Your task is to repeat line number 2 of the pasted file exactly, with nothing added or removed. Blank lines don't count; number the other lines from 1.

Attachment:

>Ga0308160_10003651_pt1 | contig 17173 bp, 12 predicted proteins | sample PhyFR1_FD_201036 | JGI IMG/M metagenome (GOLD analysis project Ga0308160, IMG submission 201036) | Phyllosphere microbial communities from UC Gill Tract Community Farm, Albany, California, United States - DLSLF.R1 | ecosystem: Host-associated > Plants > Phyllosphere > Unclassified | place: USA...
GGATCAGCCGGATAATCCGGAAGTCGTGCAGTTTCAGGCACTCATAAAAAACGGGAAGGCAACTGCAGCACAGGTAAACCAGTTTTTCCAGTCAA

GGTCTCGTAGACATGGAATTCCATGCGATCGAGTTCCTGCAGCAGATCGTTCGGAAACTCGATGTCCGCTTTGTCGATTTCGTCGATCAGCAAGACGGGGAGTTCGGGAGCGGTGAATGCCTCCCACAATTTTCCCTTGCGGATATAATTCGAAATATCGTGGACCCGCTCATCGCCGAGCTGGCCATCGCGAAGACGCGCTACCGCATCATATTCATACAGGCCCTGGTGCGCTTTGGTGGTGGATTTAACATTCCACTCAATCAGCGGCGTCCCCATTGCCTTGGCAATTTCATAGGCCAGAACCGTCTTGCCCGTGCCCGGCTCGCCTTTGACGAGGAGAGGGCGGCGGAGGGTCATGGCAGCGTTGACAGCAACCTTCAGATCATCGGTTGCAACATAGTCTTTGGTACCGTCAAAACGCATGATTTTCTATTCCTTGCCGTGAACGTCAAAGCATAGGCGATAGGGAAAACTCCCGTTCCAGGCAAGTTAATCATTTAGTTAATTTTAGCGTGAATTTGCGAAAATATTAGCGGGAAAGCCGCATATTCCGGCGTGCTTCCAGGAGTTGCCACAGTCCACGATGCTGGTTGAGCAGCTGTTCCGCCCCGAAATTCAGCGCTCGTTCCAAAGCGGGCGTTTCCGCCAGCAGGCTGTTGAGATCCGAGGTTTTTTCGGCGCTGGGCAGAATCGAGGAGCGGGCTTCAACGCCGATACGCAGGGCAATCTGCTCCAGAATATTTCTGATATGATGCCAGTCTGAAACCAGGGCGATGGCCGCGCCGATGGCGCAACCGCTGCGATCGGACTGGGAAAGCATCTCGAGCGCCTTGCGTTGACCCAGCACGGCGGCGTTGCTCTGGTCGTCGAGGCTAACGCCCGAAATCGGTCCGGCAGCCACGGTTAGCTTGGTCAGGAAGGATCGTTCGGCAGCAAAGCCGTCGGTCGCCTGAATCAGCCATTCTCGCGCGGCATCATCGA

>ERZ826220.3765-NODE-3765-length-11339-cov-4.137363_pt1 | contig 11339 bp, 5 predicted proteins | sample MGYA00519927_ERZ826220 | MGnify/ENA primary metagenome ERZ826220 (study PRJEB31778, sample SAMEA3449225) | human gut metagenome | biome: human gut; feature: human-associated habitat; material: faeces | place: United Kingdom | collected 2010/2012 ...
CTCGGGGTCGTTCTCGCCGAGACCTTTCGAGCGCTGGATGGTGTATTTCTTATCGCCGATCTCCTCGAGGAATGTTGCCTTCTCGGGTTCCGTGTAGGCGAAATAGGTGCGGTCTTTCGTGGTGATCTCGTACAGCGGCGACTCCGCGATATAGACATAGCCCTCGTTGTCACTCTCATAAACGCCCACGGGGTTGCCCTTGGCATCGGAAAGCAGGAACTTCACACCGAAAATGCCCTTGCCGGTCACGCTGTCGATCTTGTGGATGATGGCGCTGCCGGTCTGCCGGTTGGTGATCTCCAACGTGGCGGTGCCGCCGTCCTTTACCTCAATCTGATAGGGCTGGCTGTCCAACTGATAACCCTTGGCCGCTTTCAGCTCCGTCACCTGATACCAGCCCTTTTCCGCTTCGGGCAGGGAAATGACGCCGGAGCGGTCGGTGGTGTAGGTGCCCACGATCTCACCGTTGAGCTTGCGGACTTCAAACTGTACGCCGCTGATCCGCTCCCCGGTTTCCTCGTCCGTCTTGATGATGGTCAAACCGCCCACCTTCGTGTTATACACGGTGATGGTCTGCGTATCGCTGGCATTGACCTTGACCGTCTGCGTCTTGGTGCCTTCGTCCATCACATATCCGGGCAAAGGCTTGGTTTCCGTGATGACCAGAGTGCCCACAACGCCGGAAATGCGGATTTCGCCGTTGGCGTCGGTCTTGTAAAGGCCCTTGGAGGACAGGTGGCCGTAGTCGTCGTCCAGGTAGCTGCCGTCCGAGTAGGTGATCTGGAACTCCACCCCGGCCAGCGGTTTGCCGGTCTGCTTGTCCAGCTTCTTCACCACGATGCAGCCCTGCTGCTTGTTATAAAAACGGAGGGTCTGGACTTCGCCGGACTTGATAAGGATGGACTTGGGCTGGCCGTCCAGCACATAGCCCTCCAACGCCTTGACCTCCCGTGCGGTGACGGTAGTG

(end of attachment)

GGATCAGCCGGATAATCCGGAAGTCGTGCAGTTTCAGGCACTCATAAAAAACGGGAAGGCAACTGCAGCACAGGTAAACCAGTTTTTCCAGTCAA